The particular mechanisms underlying the information processing and the persistence and change of expectations have remained unclear. Clinical observations suggests that patients with mental disorders are particularly resistant to expectation change and the perception on expectation violations (Rief et al., 2015; Rief and Glombiewski, 2016). There are promising new approaches examining immunization as one of the processing strategies following expectation violation (Kube et al., 2016). This could explain why even after a successful expectation violation, the expectation is not changed. The patients perceive the violation of their pre-existing expectation but attribute the situation to contextual factors, e.g., the setting. Thus, the confrontation with an aversive stimulus with aim of reducing an emotional response, as is commonly used in psychotherapeutic settings, might not always be enough to induce a persistent expectation change. Craske et al. (2014) proposed methods of maximizing such exposure techniques, which are supposed to increase the inhibitory learning of the old expectation about the contingencies. One of these methods is the active testing of the pre-existing expectation. This is suggested to facilitate the relearning of the contingencies and to stabilize the newly learned expectation, thus inducing an expectation change.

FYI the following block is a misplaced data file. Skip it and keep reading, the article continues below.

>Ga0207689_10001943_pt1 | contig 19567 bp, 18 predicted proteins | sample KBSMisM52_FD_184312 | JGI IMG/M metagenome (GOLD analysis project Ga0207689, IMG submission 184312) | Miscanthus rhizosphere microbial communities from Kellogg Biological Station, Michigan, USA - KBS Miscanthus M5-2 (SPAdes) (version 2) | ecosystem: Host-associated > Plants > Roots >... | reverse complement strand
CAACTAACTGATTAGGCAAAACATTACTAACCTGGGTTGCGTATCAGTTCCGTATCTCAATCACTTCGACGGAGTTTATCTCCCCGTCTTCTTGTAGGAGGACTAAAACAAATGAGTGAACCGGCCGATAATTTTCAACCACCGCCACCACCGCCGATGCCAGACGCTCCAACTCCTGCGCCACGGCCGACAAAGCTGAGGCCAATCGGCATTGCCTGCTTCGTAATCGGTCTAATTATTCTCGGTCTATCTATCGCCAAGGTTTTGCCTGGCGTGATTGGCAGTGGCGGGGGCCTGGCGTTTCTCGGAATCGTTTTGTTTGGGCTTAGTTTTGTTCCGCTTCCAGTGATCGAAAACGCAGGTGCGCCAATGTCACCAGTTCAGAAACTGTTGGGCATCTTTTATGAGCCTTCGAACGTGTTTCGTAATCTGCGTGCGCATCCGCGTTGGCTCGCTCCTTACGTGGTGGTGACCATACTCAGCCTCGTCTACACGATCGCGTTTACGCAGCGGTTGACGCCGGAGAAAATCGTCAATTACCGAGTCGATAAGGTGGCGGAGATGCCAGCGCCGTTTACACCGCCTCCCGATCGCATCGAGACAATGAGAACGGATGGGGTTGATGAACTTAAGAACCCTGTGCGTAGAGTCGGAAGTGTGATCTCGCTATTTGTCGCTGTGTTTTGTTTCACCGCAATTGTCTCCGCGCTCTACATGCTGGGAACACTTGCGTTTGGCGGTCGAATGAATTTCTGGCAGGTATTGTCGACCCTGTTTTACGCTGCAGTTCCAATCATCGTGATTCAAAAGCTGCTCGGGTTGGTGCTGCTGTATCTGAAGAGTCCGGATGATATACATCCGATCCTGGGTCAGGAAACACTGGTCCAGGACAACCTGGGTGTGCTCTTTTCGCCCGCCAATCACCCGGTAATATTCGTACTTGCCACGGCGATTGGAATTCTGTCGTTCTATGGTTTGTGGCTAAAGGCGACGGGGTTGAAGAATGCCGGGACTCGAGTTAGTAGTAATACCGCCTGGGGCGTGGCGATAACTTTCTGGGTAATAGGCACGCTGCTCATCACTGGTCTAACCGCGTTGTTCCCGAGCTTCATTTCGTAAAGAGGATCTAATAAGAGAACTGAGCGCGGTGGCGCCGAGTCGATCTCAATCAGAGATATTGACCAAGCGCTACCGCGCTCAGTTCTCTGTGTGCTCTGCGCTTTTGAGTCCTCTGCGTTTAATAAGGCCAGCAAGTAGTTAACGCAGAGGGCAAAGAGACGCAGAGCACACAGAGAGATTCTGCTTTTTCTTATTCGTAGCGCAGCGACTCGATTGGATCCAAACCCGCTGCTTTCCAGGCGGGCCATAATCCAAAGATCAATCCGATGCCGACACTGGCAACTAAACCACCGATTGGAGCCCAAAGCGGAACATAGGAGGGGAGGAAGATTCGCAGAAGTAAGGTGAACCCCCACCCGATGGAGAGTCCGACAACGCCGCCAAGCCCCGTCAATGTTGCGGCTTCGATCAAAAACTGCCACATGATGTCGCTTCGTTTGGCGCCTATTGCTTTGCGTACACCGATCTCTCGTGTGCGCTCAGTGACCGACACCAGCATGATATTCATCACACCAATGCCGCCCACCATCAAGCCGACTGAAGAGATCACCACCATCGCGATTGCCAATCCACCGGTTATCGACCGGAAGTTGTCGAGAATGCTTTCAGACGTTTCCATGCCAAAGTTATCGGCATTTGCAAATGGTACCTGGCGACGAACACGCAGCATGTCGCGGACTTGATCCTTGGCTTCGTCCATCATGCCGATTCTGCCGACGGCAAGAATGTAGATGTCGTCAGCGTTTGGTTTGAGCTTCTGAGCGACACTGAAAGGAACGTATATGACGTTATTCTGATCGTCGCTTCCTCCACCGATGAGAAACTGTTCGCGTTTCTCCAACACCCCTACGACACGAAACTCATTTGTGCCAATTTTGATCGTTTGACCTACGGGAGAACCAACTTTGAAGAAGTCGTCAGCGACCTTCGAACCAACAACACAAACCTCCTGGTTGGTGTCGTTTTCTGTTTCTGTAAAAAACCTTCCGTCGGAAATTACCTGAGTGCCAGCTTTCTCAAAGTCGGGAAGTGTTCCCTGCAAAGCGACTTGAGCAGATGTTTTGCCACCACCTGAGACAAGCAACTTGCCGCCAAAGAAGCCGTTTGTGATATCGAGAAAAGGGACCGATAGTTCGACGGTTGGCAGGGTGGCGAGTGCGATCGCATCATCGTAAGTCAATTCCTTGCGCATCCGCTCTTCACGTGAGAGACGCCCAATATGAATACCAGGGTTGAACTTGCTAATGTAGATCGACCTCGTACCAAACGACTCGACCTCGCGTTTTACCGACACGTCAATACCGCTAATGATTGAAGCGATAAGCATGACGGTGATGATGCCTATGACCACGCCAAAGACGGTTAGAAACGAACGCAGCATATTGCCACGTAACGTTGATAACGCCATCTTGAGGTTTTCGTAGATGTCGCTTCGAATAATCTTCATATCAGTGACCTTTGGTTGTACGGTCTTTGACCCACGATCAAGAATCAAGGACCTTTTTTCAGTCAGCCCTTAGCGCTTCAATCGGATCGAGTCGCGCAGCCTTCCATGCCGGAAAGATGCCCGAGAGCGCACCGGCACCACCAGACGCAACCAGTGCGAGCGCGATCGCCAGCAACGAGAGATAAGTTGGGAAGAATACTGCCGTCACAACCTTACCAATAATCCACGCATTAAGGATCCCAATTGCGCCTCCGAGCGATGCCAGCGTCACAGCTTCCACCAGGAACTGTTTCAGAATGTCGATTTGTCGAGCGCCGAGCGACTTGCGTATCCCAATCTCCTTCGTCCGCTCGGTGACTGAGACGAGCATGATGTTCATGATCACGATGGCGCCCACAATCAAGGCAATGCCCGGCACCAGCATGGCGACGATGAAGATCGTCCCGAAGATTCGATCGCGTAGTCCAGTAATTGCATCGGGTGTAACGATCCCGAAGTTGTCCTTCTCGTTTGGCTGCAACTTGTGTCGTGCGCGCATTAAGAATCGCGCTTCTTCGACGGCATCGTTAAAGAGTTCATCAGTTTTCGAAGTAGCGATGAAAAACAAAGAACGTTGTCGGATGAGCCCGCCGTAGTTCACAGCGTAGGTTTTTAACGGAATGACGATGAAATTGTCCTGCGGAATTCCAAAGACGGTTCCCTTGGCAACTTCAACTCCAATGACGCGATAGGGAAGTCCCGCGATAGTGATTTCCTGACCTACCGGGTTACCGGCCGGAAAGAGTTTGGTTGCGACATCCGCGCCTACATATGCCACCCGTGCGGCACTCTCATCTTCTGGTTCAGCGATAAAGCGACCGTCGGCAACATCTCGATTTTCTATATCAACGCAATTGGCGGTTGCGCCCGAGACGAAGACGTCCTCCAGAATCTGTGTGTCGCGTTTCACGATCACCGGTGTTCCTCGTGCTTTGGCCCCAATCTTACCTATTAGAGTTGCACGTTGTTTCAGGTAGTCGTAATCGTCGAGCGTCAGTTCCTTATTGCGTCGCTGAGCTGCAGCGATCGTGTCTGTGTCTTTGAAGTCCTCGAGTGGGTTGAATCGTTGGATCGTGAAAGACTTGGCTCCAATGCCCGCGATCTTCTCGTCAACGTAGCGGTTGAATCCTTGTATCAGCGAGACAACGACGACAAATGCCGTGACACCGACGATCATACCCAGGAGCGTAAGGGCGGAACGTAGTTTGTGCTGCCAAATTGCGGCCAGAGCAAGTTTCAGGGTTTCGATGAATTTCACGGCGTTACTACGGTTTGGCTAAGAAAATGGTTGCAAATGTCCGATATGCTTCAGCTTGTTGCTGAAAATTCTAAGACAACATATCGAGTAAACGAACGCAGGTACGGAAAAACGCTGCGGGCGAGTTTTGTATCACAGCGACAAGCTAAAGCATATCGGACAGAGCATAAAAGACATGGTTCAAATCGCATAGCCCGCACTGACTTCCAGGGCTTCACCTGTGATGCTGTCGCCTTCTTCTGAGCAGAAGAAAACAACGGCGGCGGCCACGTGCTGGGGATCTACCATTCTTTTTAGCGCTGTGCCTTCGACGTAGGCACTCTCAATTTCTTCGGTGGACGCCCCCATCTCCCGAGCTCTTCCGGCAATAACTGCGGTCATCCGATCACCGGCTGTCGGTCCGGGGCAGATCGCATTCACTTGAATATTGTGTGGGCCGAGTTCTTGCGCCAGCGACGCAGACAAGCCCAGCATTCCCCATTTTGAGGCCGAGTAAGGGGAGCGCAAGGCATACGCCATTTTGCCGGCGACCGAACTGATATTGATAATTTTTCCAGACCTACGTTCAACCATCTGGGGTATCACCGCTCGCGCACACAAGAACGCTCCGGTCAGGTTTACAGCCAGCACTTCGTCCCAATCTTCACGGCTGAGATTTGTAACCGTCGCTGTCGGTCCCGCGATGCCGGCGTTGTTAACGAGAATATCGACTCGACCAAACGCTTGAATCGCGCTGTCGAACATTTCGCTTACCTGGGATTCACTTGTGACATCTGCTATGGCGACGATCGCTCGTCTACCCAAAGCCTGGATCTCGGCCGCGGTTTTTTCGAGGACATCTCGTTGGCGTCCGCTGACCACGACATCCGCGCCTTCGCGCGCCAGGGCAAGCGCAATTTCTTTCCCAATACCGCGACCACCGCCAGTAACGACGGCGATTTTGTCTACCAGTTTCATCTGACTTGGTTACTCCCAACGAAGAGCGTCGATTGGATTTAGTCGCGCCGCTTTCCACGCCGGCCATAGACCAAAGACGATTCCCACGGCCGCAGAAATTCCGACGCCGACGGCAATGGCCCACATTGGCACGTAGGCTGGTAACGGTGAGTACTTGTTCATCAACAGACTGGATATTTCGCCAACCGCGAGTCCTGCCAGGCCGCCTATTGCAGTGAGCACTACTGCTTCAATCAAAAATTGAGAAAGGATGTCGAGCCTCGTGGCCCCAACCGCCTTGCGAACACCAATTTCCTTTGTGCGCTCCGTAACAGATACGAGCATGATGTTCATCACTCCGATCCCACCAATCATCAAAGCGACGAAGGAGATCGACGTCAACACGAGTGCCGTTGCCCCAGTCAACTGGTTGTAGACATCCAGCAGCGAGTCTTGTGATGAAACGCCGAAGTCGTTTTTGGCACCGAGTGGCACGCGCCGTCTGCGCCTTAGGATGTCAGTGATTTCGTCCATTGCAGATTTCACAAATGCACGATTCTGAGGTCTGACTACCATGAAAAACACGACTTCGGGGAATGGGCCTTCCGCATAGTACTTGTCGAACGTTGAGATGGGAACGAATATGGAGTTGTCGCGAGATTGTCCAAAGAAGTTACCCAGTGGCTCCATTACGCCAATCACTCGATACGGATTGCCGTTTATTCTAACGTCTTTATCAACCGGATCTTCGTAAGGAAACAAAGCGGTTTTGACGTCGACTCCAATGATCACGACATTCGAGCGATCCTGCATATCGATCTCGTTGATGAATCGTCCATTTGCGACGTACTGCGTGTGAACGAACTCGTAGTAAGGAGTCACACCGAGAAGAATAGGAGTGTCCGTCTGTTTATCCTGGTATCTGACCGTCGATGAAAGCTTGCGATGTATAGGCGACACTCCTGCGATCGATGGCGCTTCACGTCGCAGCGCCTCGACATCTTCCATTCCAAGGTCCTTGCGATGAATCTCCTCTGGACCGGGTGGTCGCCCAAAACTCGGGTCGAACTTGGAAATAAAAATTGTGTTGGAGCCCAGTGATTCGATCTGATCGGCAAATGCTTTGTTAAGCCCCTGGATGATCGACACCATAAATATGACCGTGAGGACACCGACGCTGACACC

The change of dysfunctional expectations is theorized as a crucial mechanism for therapeutic success. The investigation of cognitive processes facilitating an expectation change vs. maintenance following an expectation violation might pose a promising approach for cognitive behavioral therapy. Thus, we propose to compare the cognitive processing of a more passive confrontation with the aim of reducing an emotional response and an active approach by testing the expectation.
The neuroimaging research on learning provides experimentally designed expectation violations. One of the concepts consistently associated with successful learning is the so-called prediction error, i.e., the neurological response to an unexpected stimulus. Learning research has mainly focused on reinforcement learning, whereby the expectations comprises predictions about reward and/or punishment (Karuza et al., 2014). Many studies use partial reinforcement or probabilistic learning paradigms. It can be argued that changes in behavioral strategies in these paradigms also reflect changes in underlying expectations regarding the contingencies of reward and punishment. Hence, in paradigms, in which no behavioral adaptation is necessary, i.e., a passive observation of contingencies, might diminish the attention on expectation violations. We argue that participants in both paradigms compute prediction errors and their relearning of the contingencies is successful. In alignment with the approach by Craske et al. (2014) to maximize inhibitory learning by actively testing the expectation, we hypothesize a different cognitive processing of “active” paradigms, which encourage a behavioral adaptation and “passive” paradigms, in which contingencies are observed. Since the concepts of prediction error and expectation violation are identical in matters of meaning for the preexisting expectation, it seems likely that clinical research can benefit from an insight of neuroimaging research on prediction error. Examining the functional magnetic resonance imaging (fMRI) results provided by research on prediction error might provide insights in the cognitive processes associated with the information processing during expectation violations.